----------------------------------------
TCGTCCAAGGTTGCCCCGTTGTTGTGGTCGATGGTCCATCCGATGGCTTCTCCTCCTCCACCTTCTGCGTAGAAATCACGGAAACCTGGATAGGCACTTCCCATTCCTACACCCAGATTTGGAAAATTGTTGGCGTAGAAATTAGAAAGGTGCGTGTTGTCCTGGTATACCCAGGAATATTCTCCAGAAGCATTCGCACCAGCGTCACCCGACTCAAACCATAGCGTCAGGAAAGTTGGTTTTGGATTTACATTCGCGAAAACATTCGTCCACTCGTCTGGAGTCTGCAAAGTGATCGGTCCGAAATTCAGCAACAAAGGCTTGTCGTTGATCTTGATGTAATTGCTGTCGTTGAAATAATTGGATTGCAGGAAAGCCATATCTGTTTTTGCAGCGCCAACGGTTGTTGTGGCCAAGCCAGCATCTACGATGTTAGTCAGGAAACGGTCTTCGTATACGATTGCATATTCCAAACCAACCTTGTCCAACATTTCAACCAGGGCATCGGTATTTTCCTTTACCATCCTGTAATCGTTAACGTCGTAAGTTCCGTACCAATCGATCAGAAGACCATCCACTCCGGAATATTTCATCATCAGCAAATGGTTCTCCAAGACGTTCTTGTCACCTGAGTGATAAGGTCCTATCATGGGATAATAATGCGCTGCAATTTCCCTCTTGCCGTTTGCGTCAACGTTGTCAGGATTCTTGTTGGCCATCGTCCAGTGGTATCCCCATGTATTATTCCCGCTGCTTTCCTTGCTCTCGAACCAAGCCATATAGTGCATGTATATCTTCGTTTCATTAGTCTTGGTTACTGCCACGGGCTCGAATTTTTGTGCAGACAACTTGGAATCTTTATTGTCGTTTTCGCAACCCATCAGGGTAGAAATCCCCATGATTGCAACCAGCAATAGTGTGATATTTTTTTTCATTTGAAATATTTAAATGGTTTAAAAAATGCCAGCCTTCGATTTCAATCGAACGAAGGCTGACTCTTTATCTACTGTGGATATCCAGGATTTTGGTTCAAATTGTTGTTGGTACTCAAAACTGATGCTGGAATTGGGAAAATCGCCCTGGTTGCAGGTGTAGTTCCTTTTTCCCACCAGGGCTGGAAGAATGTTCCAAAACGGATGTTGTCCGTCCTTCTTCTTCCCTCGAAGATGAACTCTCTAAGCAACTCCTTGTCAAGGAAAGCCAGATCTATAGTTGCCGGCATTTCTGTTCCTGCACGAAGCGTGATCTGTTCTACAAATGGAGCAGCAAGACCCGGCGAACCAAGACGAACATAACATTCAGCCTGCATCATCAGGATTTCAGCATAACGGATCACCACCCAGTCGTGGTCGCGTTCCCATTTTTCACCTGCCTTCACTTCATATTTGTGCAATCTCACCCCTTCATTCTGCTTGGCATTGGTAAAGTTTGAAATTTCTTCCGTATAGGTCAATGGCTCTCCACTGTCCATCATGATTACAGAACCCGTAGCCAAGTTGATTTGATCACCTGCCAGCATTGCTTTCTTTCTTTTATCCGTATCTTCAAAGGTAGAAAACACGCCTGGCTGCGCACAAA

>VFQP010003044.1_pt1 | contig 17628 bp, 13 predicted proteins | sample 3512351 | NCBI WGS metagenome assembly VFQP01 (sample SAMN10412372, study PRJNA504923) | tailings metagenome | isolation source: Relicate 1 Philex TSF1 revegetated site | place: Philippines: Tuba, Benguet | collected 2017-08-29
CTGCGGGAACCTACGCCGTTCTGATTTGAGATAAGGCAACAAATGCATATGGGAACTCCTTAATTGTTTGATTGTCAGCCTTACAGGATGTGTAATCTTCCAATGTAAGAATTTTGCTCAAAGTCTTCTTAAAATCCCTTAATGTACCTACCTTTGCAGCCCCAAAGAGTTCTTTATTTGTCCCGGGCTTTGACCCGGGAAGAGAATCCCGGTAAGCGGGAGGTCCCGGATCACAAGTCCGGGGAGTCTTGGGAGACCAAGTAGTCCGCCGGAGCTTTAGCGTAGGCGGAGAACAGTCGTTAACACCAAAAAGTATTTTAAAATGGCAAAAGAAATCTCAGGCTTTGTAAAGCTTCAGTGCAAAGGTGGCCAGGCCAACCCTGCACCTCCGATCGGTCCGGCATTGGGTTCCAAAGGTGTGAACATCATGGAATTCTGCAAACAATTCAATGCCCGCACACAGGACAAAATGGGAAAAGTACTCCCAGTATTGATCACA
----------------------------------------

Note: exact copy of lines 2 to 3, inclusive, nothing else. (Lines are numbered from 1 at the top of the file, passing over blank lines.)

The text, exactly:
>VFQP010003044.1_pt1 | contig 17628 bp, 13 predicted proteins | sample 3512351 | NCBI WGS metagenome assembly VFQP01 (sample SAMN10412372, study PRJNA504923) | tailings metagenome | isolation source: Relicate 1 Philex TSF1 revegetated site | place: Philippines: Tuba, Benguet | collected 2017-08-29
CTGCGGGAACCTACGCCGTTCTGATTTGAGATAAGGCAACAAATGCATATGGGAACTCCTTAATTGTTTGATTGTCAGCCTTACAGGATGTGTAATCTTCCAATGTAAGAATTTTGCTCAAAGTCTTCTTAAAATCCCTTAATGTACCTACCTTTGCAGCCCCAAAGAGTTCTTTATTTGTCCCGGGCTTTGACCCGGGAAGAGAATCCCGGTAAGCGGGAGGTCCCGGATCACAAGTCCGGGGAGTCTTGGGAGACCAAGTAGTCCGCCGGAGCTTTAGCGTAGGCGGAGAACAGTCGTTAACACCAAAAAGTATTTTAAAATGGCAAAAGAAATCTCAGGCTTTGTAAAGCTTCAGTGCAAAGGTGGCCAGGCCAACCCTGCACCTCCGATCGGTCCGGCATTGGGTTCCAAAGGTGTGAACATCATGGAATTCTGCAAACAATTCAATGCCCGCACACAGGACAAAATGGGAAAAGTACTCCCAGTATTGATCACA